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Harper reaches out to those laid off
By Kimberly Pohl | Daily Herald Staff
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Published: 3/4/2009 12:06 AM

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Luanne Ruddy received plenty of training during her 23-year career at United Airlines. Still, she finds her resume falls a little short.

The Mount Prospect woman doesn't hold a nationally recognized certificate in program management and efforts to land a new job since being laid off in July 2008 have yielded several rounds of interviews - but no offer.

Last fall, within hours of Illinois workNet approving her bid to enroll in a program, Ruddy learned federal money had dried up.

Harper College has stepped in to help fill the funding gap until the new fiscal year starts in July. This week, the Palatine school announced it earmarked $150,000 to cover workNet vouchers administered through the Workforce Investment Act for a wide range of certificate programs.

Ruddy, who begins her accelerated two-week course in April, couldn't otherwise afford tuition, books and fees.

"You have to paint yourself in the most positive light," said Ruddy, also a member of three networking groups. "In a tough job market, I can show that I'm not just sitting here saying, 'Woe is me.'"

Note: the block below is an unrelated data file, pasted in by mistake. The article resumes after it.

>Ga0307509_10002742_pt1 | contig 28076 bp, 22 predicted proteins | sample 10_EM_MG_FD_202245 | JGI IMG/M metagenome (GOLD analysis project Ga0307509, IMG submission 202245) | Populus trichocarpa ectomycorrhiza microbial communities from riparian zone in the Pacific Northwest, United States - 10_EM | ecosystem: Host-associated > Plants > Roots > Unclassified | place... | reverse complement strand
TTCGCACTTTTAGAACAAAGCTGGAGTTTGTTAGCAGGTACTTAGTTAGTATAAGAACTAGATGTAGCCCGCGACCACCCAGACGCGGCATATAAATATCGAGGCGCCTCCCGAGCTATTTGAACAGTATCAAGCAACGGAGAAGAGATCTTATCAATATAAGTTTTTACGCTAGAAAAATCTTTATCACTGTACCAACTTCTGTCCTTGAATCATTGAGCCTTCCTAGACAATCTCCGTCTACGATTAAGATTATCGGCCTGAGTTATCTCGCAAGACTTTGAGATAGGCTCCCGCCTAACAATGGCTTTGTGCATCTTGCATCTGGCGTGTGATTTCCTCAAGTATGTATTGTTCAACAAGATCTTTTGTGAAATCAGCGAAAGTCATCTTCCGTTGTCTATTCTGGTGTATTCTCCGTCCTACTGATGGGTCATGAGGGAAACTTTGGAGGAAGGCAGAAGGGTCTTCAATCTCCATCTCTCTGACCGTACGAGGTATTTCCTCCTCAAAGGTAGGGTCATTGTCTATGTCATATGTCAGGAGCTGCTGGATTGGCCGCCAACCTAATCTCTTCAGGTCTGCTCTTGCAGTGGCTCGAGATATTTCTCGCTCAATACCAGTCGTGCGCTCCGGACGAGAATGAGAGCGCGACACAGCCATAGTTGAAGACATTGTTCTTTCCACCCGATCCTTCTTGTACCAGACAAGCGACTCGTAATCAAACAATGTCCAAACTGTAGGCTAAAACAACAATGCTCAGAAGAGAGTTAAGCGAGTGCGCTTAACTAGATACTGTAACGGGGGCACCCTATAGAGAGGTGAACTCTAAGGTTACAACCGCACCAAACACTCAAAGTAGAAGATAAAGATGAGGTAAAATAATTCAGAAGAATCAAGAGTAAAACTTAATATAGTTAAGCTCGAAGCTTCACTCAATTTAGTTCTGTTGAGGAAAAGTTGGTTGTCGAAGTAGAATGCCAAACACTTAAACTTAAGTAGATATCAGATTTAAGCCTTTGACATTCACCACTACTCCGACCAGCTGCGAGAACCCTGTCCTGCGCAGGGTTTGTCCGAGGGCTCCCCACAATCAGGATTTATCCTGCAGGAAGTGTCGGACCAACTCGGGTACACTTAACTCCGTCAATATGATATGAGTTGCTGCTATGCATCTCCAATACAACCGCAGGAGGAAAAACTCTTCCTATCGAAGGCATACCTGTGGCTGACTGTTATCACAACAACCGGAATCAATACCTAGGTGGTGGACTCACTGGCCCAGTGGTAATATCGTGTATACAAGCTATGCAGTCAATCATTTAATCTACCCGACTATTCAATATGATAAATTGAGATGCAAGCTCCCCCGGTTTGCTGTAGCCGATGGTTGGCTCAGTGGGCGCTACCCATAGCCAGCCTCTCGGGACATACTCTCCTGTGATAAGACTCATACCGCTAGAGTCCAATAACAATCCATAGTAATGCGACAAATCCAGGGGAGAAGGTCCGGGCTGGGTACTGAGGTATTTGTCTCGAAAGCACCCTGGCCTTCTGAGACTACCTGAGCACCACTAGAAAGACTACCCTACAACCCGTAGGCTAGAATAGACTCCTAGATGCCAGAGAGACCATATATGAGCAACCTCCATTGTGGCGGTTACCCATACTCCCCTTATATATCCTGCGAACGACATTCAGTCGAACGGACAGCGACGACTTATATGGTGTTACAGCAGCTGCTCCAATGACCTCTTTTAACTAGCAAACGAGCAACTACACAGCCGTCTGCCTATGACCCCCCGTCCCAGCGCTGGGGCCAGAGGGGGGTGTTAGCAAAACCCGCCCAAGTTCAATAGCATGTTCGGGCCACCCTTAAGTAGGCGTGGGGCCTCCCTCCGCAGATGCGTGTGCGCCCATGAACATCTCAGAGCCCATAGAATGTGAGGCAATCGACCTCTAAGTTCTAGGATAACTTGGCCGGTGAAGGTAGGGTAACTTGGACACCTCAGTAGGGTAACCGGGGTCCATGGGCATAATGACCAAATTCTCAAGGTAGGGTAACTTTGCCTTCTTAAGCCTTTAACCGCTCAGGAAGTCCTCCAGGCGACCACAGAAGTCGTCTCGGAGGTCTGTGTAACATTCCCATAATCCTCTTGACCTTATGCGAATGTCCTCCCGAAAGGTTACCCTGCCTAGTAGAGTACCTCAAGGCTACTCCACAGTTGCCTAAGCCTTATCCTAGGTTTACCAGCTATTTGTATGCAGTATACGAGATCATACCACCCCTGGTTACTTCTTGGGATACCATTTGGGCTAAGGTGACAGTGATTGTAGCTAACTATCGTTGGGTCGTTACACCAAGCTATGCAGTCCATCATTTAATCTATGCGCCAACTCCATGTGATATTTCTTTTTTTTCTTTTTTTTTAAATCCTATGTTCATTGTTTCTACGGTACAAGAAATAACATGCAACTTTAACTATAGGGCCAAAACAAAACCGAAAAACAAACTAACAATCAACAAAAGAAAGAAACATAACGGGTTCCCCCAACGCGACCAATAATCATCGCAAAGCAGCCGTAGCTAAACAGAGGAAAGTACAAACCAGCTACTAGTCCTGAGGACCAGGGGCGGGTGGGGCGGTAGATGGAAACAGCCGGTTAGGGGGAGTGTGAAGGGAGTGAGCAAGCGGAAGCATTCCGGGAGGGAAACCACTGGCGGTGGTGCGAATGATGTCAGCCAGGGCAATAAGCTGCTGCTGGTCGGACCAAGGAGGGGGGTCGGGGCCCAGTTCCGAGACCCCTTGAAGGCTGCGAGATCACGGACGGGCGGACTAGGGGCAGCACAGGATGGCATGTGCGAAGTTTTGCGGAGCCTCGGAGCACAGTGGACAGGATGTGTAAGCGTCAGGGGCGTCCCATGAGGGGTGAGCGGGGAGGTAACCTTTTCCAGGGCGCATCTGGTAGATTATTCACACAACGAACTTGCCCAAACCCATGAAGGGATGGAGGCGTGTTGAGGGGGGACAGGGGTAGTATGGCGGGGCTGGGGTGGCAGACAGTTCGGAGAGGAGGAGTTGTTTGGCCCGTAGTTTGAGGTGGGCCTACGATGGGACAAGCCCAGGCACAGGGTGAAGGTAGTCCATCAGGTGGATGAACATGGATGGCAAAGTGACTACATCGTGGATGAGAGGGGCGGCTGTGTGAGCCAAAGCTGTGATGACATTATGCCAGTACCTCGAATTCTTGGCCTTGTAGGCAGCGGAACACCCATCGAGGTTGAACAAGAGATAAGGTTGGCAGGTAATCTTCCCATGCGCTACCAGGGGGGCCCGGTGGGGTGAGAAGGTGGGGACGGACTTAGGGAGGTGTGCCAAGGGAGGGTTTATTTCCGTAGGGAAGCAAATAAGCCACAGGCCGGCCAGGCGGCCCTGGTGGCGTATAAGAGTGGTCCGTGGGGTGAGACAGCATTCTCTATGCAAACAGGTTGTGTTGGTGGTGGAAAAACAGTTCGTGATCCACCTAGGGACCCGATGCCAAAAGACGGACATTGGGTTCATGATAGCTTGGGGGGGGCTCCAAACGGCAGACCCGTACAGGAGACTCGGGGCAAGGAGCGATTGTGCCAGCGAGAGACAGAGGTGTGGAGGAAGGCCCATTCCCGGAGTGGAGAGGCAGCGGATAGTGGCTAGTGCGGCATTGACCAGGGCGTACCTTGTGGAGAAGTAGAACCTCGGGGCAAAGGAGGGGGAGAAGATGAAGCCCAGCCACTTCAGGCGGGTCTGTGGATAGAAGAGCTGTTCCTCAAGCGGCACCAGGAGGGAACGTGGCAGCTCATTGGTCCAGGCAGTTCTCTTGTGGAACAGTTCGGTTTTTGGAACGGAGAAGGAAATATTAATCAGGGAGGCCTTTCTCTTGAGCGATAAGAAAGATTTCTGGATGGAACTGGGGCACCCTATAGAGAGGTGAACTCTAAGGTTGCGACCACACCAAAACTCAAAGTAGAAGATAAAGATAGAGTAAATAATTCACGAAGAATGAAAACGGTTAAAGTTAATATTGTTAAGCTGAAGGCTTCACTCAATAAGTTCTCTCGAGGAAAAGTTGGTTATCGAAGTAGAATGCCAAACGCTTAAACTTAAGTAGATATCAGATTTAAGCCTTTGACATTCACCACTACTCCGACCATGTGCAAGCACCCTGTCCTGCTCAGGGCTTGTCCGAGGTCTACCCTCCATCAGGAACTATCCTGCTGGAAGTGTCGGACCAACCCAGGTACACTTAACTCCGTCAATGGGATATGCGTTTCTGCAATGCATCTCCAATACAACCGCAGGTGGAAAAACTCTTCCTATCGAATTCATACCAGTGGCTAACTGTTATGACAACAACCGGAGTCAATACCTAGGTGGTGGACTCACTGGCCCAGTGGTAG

The scholarship program is open to residents of the Harper district who've been laid off or received notice of a layoff. Candidates are required to attend an information sessions by Friday, March 6, at the workNet Center, commonly referred to as the unemployment office, in at 723 W. Algonquin Road in Arlington Heights.

More than 40 people showed up the first two days, said Sally Griffith, assistant vice president for career programs at Harper.

"We're serving the population that needs it the most right now as the economy continues its downward slide," Griffith said.

Harper previously launched its Re/New You initiative to help unemployed workers in the Northwest suburbs reboot their careers. The college has free job fairs, financial workshops and career seminars lined up in upcoming weeks.

Nearby, Oakton Community College in Des Plaines waived tuition up to 12 credit hours in five in-demand career programs to residents who lost jobs in 2008. Nearly 80 people took advantage, including several pharmaceutical preparation students who didn't have to pay the hefty $2,100 fee.

While Oakton's programs are already in progress, Harper is still accepting students. For more information, go to or contact Diane Carter-Zubko at (847) 758-2372 or